A young woman sustained bruising on Monday evening when her bicycle crashed into “an almost invisible bollard” at the cycle track adjacent to the Carnreagh housing development in Brownlow.
Susan Calvin, 26, who is studying for a PhD in Chemistry at Queen’s University, smashed into the two-foot-high bollard when she and her father, Robert Kennedy, were two miles into a cycle ride from Killicomaine to Oxford Island, a total of eight miles.
“The bollard is grey, the same colour as the track, and totally unmarked on the side from which we were approaching,” said Susan.
“I was a few yards behind dad and simply didn’t see it. The next thing, I crashed into it, the pain was awful and I sustained serious bruising on my legs and abdomen.
“Ironically, the other side of the bollard is marked with red-and-white striped plastic.
“Dad phoned a relative on his mobile and I was taken to A&E at Craigavon Area Hospital, where I was seen right away and had to have three hours of treatment.
“I seem to have burst a few blood vessels – the swelling is serious – and I have to go for follow-up treatment.”
Michael Wheatley, who lives at Carnreagh beside the track, said, “It’s been a regular occurrence since I moved here 11 years ago. In fact, neighbours tell me that Susan was the second victim on Monday night.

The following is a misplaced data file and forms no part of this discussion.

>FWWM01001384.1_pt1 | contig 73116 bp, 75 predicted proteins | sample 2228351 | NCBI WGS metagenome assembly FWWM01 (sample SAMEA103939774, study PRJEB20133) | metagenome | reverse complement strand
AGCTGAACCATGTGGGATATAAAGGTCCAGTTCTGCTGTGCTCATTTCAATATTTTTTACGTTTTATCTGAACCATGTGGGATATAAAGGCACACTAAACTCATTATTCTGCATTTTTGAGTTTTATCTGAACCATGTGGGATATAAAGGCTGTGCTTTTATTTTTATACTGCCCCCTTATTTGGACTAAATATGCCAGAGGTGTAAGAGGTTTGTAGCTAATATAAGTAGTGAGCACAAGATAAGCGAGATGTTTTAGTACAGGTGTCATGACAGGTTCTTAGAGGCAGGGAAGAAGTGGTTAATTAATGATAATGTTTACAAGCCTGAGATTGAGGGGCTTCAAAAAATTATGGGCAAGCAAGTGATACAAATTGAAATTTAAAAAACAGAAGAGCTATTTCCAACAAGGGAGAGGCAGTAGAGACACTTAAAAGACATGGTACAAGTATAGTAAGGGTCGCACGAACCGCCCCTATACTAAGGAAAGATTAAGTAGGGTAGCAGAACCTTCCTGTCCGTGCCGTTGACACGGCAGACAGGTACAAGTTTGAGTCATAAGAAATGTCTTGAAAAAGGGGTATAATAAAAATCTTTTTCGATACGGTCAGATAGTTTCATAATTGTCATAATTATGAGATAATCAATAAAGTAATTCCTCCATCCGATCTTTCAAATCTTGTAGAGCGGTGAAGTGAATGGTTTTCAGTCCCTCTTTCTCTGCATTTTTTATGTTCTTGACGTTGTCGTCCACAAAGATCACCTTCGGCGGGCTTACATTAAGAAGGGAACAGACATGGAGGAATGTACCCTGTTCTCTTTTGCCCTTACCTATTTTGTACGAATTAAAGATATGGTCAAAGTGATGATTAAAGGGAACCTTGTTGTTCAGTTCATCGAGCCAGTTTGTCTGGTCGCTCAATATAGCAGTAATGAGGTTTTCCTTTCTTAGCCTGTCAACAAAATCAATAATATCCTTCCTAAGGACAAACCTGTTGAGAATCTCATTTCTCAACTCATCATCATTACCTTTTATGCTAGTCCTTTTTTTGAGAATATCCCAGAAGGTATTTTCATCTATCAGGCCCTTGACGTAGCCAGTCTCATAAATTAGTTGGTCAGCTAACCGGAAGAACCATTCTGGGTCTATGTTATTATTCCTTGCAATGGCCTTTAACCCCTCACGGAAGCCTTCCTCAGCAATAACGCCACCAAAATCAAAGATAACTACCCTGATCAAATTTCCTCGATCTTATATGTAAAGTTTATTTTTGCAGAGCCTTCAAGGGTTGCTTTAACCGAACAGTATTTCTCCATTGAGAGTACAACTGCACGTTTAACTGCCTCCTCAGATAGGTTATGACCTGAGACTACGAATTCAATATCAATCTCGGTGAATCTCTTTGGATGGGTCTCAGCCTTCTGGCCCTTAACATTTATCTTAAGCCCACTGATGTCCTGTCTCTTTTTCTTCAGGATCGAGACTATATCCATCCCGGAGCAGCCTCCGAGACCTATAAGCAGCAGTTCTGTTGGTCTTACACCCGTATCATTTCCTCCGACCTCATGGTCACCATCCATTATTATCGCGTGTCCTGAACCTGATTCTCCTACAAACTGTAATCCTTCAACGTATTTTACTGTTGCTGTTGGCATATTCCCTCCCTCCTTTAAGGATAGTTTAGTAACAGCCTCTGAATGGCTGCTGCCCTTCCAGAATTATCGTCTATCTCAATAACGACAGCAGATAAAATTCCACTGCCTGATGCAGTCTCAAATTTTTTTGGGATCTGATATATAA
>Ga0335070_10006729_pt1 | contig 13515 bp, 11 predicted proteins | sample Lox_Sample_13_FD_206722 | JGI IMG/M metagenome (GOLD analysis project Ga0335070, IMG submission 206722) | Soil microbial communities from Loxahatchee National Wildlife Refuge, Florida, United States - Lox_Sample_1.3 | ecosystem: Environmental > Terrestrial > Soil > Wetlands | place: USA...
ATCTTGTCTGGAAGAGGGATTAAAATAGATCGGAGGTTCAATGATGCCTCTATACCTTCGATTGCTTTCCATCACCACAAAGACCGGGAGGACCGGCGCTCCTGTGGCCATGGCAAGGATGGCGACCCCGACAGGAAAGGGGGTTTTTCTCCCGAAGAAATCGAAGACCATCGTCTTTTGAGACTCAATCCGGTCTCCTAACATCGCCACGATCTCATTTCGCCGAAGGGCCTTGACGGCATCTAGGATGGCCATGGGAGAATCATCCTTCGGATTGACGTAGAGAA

“We cannot see the point in these bollards stuck in the centre of the track. They don’t stop cars from going onto the track, and any bollards should be positioned on entrances from roads near the track and not on it.
“The early years of the track were the worst before cyclists got to know about the bollards – they’re at regular intervals – but this still happens regularly.”
Susan has had to stay off Queen’s for the most of the week, even though pressure is building with her PhD course ending in the autumn. Her husband David – doing a PhD in English at the University of Ulster – was shocked at the bruising his wife suffered.
He said, “We want it resolved before more cyclists are injured. The bollards serve no purpose whatsoever. They should be removed.”
Councillor Kenneth Twyble, a representative for the area, said that he took a serious view of the incident and would look closely into what measures should be taken.
A council spokeswoman confirmed to the paper that “designated cycle tracks” are maintained by the Department of Regional Development.